Lesson 8
Multiplying Expressions
These materials, when encountered before Algebra 1, Unit 7, Lesson 8 support success in that lesson.
8.1: Math Talk: Combining the Similar Numbers (5 minutes)
Warmup
The purpose of this Math Talk is to elicit strategies and understandings students have for combining the same number in a variety of ways. These understandings help students develop fluency and will be helpful later in the supported Algebra 1 lesson when students will need to be able to factor quadratic expressions.
Launch
Display one problem at a time. Give students quiet think time for each problem and ask them to give a signal when they have an answer and a strategy. Keep all problems displayed throughout the talk. Follow with a whole class discussion.
Student Facing
Evaluate mentally.
\(100 \boldcdot 100\)
\(\text{}3 \boldcdot 3\)
\(\text{}300 + 300\)
\(1,\!279 + \text{}1,\!279\)
Student Response
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Activity Synthesis
Ask students to share their strategies for each problem. Record and display their responses for all to see. To involve more students in the conversation, consider asking:
 “Who can restate \(\underline{\hspace{.5in}}\)’s reasoning in a different way?”
 “Did anyone have the same strategy but would explain it differently?”
 “Did anyone solve the problem in a different way?”
 “Does anyone want to add on to \(\underline{\hspace{.5in}}\)’s strategy?”
 “Do you agree or disagree? Why?”
8.2: A Method for Multiplying (15 minutes)
Activity
In this activity, students learn and practice a method for multiplying two values of the form \((10^n  a)(10^n+a)\). Through the discussion, students should begin to recognize that two of the terms from the expanded form are opposites. In the associated algebra lesson, students examine quadratic expressions that can be factored into the form \((xa)(x+a)\).
Student Facing
Here is a method for multiplying 97 and 103:
97 is \(100  3\)
103 is \(100 + 3\)
So \(97 \boldcdot 103 = (1003)(100+3)\)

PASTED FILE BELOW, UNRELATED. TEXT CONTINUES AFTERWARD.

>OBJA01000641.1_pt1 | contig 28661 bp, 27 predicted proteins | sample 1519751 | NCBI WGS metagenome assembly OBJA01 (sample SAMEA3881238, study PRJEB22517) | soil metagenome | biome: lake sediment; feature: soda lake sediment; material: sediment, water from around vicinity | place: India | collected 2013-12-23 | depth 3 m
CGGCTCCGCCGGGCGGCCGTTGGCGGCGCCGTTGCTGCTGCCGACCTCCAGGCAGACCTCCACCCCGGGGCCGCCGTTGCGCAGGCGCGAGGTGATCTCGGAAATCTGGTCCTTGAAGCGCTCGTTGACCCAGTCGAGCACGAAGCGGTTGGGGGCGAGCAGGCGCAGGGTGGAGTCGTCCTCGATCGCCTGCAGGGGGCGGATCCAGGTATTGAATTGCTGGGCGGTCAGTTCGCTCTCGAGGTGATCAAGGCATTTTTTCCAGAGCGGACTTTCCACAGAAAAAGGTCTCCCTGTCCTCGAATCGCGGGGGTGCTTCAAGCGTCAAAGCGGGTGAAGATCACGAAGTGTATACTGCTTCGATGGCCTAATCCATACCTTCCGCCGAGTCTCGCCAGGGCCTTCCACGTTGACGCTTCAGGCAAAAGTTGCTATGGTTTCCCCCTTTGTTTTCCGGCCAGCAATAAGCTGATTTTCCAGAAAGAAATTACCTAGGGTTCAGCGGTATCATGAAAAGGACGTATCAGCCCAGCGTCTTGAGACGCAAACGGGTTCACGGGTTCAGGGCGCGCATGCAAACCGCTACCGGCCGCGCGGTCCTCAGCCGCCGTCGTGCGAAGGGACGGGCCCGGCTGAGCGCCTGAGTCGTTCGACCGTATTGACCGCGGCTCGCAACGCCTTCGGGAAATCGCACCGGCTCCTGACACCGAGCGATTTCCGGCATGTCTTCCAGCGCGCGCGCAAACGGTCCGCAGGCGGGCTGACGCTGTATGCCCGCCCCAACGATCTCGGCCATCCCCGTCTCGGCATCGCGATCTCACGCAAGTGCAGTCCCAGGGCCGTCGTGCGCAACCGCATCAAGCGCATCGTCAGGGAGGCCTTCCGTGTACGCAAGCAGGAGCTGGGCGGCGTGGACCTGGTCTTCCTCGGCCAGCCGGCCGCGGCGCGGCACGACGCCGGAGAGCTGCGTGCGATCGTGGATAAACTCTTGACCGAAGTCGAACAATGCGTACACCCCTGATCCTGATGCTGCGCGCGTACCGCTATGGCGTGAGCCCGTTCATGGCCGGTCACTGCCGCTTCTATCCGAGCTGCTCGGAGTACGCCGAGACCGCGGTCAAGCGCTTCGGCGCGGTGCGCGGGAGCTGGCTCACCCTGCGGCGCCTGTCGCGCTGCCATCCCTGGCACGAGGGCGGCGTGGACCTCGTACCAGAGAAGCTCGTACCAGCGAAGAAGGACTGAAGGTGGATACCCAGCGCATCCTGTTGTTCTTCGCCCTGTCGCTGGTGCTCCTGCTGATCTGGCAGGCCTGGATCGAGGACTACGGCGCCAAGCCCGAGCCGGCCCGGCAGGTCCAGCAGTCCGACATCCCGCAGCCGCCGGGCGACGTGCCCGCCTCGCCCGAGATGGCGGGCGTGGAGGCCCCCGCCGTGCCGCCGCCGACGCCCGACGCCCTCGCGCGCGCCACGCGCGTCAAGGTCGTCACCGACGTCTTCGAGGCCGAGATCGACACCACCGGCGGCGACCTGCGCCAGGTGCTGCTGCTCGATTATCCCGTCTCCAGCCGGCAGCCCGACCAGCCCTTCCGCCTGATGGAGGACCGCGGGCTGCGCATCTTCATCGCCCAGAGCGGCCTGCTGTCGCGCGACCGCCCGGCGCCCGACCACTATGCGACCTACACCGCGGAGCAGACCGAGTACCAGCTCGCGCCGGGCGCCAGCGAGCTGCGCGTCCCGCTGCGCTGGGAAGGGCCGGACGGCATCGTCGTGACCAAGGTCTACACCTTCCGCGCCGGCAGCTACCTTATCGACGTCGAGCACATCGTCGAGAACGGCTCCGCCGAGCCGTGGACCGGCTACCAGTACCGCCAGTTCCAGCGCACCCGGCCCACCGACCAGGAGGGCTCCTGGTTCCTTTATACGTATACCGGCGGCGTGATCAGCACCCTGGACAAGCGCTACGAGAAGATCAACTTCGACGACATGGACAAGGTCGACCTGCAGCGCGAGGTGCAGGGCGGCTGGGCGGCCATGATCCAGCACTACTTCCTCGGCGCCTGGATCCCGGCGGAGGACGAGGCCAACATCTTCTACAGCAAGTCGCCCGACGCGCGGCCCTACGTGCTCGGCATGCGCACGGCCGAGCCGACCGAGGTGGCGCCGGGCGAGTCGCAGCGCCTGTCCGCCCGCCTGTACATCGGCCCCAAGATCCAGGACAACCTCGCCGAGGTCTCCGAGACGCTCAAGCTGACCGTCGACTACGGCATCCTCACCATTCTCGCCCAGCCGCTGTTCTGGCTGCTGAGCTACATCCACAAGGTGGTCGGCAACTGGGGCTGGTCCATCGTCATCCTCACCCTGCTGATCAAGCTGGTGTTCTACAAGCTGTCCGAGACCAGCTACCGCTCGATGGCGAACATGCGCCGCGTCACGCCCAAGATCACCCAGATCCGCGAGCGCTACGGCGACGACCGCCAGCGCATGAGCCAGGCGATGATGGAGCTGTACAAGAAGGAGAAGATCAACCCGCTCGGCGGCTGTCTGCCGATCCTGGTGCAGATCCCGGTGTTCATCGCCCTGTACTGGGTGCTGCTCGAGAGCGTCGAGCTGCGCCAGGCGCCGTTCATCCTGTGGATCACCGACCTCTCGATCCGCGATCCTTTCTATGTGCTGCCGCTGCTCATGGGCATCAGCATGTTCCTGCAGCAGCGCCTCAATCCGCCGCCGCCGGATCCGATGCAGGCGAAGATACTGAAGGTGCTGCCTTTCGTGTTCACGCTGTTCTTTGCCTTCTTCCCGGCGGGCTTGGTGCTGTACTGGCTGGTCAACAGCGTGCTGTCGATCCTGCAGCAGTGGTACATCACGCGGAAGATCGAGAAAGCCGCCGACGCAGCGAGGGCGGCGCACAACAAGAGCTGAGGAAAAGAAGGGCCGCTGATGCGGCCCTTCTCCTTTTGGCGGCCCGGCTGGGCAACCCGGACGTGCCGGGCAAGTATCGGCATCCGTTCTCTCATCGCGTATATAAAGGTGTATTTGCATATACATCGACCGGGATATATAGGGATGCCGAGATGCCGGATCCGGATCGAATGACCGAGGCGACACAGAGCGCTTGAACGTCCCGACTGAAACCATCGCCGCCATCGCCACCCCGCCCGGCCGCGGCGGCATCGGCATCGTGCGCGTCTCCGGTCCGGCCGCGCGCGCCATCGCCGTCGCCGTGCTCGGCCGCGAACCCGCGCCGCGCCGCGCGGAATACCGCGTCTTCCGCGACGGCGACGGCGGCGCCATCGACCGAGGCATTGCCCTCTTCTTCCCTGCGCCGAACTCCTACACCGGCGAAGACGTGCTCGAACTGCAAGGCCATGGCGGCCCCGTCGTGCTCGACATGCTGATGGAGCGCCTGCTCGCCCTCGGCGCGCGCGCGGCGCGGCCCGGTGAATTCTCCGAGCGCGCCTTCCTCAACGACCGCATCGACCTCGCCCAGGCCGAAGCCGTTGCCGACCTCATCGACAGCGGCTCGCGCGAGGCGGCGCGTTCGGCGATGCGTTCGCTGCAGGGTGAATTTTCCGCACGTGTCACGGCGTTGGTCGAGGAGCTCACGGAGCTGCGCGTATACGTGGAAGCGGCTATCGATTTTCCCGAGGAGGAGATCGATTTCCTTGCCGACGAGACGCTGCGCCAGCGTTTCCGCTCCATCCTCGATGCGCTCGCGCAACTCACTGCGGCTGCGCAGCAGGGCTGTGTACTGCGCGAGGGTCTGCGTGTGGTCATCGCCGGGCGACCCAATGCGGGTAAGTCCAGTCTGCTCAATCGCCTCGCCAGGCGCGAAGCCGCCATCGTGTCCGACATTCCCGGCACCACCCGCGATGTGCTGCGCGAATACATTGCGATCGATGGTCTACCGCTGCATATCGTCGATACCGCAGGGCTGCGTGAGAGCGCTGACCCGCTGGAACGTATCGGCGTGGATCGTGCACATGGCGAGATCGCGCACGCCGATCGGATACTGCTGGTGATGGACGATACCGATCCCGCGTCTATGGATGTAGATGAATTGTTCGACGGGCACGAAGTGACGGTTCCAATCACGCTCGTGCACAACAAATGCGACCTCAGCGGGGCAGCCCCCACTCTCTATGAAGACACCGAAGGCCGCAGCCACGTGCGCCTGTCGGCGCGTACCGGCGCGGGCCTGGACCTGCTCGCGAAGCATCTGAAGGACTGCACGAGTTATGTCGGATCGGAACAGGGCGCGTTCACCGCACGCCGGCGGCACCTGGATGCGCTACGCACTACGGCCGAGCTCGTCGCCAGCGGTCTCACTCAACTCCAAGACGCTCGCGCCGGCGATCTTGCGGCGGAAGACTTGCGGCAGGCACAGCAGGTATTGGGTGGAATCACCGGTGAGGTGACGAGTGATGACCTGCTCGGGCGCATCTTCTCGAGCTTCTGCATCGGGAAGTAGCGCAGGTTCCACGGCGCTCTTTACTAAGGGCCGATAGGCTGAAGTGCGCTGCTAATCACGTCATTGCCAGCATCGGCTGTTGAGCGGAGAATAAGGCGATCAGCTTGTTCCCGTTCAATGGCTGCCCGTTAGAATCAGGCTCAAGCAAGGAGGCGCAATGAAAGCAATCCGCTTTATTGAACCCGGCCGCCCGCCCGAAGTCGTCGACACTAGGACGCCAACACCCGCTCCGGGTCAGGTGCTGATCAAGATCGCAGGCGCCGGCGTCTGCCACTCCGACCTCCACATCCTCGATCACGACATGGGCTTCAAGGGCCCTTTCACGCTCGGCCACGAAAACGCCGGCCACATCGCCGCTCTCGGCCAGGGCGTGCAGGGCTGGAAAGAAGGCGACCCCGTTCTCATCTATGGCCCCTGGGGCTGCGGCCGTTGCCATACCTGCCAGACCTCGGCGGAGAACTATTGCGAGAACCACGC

100  3  
100  10,000  300 
3  300  9 
 Explain how this diagram is used to compute \(97 \boldcdot 103 = 9,\!991\).
 Draw a similar diagram that helps you mentally compute \((30+1)(301)\). What is the result? What multiplication problem did you just solve?
 Use this method to compute:
 \(7 \boldcdot 13\)
 \(102 \boldcdot 98\)
 \(995 \boldcdot 1,\!005\)
 Create a challenge problem for your partner, that could use this method. Create a diagram that shows the answer before giving the problem to your partner.
Student Response
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Activity Synthesis
The purpose of the discussion is to notice the pattern that two of the cells in the table are opposites when the multiplication is done for numbers in this form. Select students to share their solutions and challenge problems. Ensure that students are working with numbers in the form \((10^n  a)(10^n+a)\).
Ask students,
 “What do you notice about the values inside the table after you multiply the appropriate values?” (The number on the bottom left and top right are opposites.)
 “Although this method can be used to multiply any numbers, why is this setup easier to work with than something like \(97 \boldcdot 105\)?” (With other values, there will not be 2 parts of the table that are opposites, so the entire table would need to be filled in and summed. When the values are like the ones in the activity, only the top left and bottom right of the table need to be combined.)
8.3: Find the Missing Pieces (20 minutes)
Activity
In this activity, students find missing parts of a multiplication diagram. This strategy will be useful in the associated Algebra 1 lesson when they factor polynomials. Students look for and make use of structure (MP7) when they use tables to understand the relationships between 2 numbers.
Student Facing
Complete each diagram. Write some equivalent expressions based on the diagram.

10 5 10 100 45 
7 10 7 70 
\(x\) 8 \(x\) 8 
\(a\) 9 \(\text{}9a\) 9 
\(b\) \(\frac12\) \(b\) \(b^2\) \(\text{}\frac{1}{4}\) 
7 \(c\) \(\text{}c^2\) 7 49
Student Response
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Activity Synthesis
The purpose of the discussion is to gain fluency with using the diagram to find missing parts and rewriting the diagram as an expression. Select students to share their solutions and methods. Ask students,
 “When you know a value in the middle of the diagram, how do you use it to find a missing value to the top or side?” (When you know one of the values on the side or top, you can divide the value in the middle of the diagram by the value you know to find the other value on the top or side that is missing.)
 “Once you have the entire diagram completed, how do you write an expression for the multiplication question that could be answered by the diagram?” (One factor is the sum of the values in the first row and the other factor is the sum of the values in the first column. Multiply the two factors to write the expression.)